A little light work
How did Suzuki produce such a light motocrosser? By dedication, sound principles and creativity. We look at an RN370 from 1972.
How light is too light and what is needed to create such a light bike? The first question is a difficult thing to quantify, as general thinking in the classic period had it that bikes were becoming too light, yet weighing in at nearly 300lb – 136kg give or take a gram. Once two-strokes hit the scene, weights dropped dramatically though. Most riders will realise that the key to success in off-road sport is a good rider on a light bike and us clubmen always knew the works bikes were going to be way lighter than ones we could buy.
Take Jeff Smith’s championship BSAS for instance, all made with varying degrees of titanium, magnesium and other such exotica unobtainable to mere mortals. Then, when the Japanese came on the scene and money was starting to be poured into off-road sport, or at least the MX side of it, goodness knows what sort of metals would be used when the factory mentality was ‘a bike had to last two 40-minute plus two lap motos’, so the factory could be seen to be winning.
For years it was assumed the only way to build such light machines was to employ exotica but, as in so many fields, the truth is a little different from the folklore. Yes it is possible to use space-age and aeronautical metals to make light machines, but it is also possible to use ordinary materials and good practice to do the job. This was the way Suzuki chose to go.
Yes, you could argue titanium fasteners and magnesium castings are exotic but they were available even in the Thirties and accepted by all. Seamless mild steel tubing certainly wasn’t exotic and this is the material Suzuki chose for the frame of their 1972 RN. Using thin gauge steel, the frame was lighter and lower than previous incarnations and it housed an engine both narrower and shorter with casings cast from magnesium helping to achieve an all up weight of 180lb.
This featherweight projectile could be the
reason the FIM introduced a minimum weight for GP bikes. Hints that it may be too light for safety may well have masked the inability of other factories to meet the challenge and for 1973 Suzuki had to drastically add weight to bikes already built for that season.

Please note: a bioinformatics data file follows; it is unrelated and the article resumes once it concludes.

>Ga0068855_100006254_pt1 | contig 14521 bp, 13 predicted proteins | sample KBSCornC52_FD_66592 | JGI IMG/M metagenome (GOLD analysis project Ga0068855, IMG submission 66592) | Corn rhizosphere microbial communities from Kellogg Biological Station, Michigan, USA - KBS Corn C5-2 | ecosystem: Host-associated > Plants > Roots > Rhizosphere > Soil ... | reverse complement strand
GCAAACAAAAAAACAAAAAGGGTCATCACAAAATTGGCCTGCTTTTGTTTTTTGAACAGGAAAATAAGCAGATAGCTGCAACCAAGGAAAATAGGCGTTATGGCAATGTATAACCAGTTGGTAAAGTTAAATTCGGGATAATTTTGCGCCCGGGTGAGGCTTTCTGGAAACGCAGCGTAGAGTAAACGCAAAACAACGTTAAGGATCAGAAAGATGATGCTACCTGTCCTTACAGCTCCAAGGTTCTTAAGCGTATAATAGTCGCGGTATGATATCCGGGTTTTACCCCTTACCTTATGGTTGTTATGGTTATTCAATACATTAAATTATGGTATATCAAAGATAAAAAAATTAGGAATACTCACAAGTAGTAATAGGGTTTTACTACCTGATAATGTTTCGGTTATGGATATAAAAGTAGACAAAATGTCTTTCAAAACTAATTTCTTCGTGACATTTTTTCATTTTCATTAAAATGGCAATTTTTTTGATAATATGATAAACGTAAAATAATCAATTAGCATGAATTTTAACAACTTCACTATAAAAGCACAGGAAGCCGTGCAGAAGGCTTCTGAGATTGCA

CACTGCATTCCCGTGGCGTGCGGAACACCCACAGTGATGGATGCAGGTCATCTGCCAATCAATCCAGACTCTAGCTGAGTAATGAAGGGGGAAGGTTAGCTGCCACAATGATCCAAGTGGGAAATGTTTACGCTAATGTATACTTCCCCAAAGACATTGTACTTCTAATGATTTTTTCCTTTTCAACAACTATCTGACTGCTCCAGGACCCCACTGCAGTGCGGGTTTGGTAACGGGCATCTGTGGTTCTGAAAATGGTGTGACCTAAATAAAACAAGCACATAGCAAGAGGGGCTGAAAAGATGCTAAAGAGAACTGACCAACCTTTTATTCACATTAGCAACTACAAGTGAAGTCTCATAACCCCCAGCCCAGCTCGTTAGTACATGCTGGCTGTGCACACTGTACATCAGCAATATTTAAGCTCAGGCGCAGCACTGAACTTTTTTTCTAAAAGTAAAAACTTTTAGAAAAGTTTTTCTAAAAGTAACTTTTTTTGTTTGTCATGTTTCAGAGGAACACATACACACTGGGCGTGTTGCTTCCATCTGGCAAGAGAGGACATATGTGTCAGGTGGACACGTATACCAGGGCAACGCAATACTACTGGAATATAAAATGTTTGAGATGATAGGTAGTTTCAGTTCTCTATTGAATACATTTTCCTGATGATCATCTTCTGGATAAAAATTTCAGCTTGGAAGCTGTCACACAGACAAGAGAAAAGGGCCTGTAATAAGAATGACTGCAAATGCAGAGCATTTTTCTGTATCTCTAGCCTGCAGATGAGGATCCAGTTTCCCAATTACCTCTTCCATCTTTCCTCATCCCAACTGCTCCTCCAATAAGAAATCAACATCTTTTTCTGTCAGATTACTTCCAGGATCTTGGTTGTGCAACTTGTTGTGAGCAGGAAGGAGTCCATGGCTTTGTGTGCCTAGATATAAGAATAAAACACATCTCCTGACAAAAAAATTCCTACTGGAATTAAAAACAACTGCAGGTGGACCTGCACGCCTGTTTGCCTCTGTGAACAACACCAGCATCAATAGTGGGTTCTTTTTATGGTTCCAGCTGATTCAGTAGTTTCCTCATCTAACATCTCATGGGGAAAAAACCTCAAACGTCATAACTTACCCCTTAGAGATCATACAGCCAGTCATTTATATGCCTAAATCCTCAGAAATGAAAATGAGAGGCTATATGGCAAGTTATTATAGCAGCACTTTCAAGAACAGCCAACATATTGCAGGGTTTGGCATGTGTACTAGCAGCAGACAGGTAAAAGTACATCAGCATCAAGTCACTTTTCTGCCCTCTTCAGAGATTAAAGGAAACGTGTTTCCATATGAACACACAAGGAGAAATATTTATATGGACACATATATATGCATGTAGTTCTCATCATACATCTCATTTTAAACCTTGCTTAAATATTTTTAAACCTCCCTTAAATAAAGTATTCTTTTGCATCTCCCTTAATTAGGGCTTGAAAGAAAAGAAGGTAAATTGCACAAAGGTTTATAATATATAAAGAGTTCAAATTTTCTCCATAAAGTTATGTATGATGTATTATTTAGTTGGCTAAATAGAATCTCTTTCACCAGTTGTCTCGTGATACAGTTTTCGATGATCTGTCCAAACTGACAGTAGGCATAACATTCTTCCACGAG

Before that though, their star man Roger de Coster picked up another world championship win on their lightweight machine. Looking over the bike it is clear someone has really thought about how to carefully remove weight from almost every aspect of it and no part was deemed too unimportant to receive attention. But that isn’t the only consideration for a GP machine, it has to be easy to work on too in case there’s a spill on the track and things need to be replaced quickly. It doesn’t require much effort to change things but it does mean the factory listened to those in the paddock.
Now then, this isn’t the first 370 RN we’ve featured as we had one of the three 1970 factory machines in issue 41 of CDB – what d’you mean you missed it… get on to our back issues department, it’s a great tale – and the similarity is obvious between the two bikes yet there are subtle differences which mark major changes.
Most obvious of these is the revised tank mount which did away with the aerolastic bungee cord to hold it in place. When the owner of this bike got it as a mostly complete machine there was evidence it had seen a hard life and even the engine had been run loose in the frame, which as well as elongating the mounting holes in the cases also wore the mating faces so there was no way the motor would sit properly in the frame. The frame itself had been altered with the shock mounting points moved as suspension ideas changed during this volatile racing period. As part of the rebuild, the owner Clive Bussey remade the mounting points and repaired the cases as per period images.
That said, the inside of the engine wasn’t in bad condition at all, but Clive did replace
all the bearings and a couple of gears in the five-speed box. “The rest of it, as in the crank, the big end and the piston and bore, were in good condition,” he says. Less good was the fuel tank which had several splits in the paper thin alloy, luckily repairing such things isn’t a problem to a lad who made a similar tank from scratch for another bike.
Speaking of paper thin, as well as the frame tubing being thin gauge, the handle bars are also extremely thin too. Luckily they’re bent up from a length of chrome molybdenum tube, so resilient to the stresses and strains of a GP season otherwise they’d not have survived. It would be nice to think there’s a cupboard in the Suzuki race shop with a few spares tucked away just in case
Also of extremely thing gauge is the exhaust system and it is a work of art looping down under the engine, slipping sensuously up behind the frame tubes and ending in a small diameter pipe about mid-shock level. Fabricated in a corner of the race shop maybe? No, like all Suzuki factory MX team exhausts of the period it was made by an elderly couple in their house. Luckily for Clive this pipe was salvageable and pretty much undamaged considering where it is in relation to stones and whatever being thrown up from the track.